Facebook has taken over 300 enforcement actions against people who abuse its platform in the past year, including sending cease and desist letters, disabling accounts, filing lawsuits, or requesting assistance from hosting providers to get them taken down.
The company said it has taken a tough stance over data scraping. Scraping is the automated collection of data from a website or app.
“If we find scraped datasets containing Facebook data, there are no surefire options for getting them taken down or going after those responsible for them, but we may take a number of actions,” the company said in a statement.
In a recent case, Facebook successfully reached a settlement with the operator of a service that violated its Terms called ‘Massroot8’.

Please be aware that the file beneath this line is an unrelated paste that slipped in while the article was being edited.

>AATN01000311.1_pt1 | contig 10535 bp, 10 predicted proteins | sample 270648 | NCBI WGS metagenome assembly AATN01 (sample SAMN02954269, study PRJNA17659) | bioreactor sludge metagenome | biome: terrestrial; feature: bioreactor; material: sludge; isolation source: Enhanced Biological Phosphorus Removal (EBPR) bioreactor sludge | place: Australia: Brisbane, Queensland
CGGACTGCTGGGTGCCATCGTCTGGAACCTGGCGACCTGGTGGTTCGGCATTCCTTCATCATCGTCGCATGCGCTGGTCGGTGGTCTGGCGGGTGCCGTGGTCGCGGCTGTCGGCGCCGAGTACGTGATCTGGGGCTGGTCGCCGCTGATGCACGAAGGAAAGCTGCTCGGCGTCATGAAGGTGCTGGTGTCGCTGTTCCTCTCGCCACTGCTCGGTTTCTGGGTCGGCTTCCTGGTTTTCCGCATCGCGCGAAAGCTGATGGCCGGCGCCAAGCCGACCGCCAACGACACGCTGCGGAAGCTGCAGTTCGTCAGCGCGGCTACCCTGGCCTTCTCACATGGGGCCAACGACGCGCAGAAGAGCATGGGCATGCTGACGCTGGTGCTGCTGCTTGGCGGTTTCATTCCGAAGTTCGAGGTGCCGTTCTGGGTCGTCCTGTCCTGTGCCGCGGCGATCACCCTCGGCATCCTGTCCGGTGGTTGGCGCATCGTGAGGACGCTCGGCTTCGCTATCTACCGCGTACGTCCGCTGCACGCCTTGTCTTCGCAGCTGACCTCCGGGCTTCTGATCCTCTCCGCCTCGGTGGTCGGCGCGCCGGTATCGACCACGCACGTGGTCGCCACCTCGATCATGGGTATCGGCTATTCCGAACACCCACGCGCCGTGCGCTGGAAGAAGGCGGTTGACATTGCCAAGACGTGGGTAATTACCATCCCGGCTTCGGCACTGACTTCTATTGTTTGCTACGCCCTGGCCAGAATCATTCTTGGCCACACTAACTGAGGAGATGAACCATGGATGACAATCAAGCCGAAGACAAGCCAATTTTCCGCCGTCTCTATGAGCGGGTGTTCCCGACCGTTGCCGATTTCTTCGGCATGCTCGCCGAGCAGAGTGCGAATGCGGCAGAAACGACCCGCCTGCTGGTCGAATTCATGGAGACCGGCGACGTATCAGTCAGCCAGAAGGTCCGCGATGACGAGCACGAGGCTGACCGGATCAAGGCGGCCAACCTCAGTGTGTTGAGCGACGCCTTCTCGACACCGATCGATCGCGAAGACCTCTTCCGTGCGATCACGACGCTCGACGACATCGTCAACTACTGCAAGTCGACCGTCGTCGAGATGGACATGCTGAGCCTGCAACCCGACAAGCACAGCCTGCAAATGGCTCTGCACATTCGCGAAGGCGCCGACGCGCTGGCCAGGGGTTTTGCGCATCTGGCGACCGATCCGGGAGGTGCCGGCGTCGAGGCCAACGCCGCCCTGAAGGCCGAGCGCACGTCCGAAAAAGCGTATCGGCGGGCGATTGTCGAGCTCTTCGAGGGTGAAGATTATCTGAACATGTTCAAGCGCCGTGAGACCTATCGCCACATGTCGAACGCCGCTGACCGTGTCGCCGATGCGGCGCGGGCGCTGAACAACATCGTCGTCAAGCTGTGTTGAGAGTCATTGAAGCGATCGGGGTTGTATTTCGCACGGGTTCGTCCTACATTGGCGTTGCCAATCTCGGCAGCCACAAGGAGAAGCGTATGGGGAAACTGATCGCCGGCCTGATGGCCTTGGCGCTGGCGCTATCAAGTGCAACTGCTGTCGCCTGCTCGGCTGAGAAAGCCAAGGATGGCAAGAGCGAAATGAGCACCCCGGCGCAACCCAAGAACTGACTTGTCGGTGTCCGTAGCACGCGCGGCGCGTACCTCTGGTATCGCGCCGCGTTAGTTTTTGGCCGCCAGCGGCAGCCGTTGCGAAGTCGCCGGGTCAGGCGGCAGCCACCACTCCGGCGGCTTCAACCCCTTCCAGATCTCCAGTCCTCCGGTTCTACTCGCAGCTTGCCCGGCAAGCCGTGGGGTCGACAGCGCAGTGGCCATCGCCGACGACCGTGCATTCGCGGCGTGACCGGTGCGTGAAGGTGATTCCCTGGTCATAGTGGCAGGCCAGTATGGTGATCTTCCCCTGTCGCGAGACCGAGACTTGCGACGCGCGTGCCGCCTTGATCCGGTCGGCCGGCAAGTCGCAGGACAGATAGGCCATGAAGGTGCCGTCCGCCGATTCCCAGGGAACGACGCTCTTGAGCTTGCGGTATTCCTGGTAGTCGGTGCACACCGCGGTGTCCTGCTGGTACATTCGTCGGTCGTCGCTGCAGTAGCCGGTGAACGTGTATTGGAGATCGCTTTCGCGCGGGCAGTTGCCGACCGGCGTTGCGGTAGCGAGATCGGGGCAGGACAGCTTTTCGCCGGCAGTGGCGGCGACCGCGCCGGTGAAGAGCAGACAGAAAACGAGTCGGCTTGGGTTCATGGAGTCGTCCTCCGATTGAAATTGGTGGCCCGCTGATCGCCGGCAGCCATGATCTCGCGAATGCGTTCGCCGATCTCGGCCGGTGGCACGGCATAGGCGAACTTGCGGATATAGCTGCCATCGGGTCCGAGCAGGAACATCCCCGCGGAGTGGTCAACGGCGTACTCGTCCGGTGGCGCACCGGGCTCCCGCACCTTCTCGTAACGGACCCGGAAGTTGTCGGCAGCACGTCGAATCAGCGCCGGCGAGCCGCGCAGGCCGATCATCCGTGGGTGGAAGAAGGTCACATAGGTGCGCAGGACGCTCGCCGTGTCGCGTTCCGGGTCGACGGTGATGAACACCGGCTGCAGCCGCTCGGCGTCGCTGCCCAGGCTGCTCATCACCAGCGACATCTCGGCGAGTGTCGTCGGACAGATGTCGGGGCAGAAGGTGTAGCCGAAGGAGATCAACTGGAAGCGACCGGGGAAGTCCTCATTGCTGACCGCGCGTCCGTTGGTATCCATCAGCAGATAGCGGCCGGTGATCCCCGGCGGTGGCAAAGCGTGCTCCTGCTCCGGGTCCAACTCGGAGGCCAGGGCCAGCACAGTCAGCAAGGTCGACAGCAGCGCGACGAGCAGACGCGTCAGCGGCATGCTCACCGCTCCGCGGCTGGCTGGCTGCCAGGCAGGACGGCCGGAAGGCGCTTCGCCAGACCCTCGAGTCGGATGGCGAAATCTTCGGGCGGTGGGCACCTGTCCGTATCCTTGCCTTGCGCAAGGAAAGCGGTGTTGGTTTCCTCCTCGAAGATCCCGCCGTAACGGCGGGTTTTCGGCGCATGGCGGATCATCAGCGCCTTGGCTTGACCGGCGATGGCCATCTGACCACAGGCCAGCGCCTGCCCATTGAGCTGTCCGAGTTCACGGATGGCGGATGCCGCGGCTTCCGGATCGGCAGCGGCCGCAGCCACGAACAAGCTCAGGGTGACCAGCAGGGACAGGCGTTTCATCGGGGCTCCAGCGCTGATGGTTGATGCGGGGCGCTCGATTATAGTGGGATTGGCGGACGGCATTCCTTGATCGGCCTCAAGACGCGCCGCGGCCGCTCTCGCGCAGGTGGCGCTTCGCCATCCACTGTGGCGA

“Along with shutting down the service, we permanently banned the operator and anyone acting on his behalf from Facebook or Instagram,” the company said in a statement.
Facebook said it has built an External Data Misuse team that consists of more than 100 people dedicated to detecting, investigating and blocking patterns of behaviour associated with scraping.
“We work with researchers to find and secure publicly accessible datasets that contain Facebook user data — whether the data appears to have originated from Facebook or a Facebook app developer. These datasets are found across a range of hosting providers and online platforms,” said the company.
One particular scraping technique that Facebook has worked hard to combat is known as “phone number enumeration.”
This involves using automated tools at scale to retrieve information about people based on their phone numbers.
Scraping affects a wide variety of companies and industries. Beyond social media platforms like Facebook, Linked In and Clubhouse, data scrapers have also collected personal information from home fitness equipment companies like Echelon and health apps like Strava as well as industries like banks, e-commerce, and hospitality.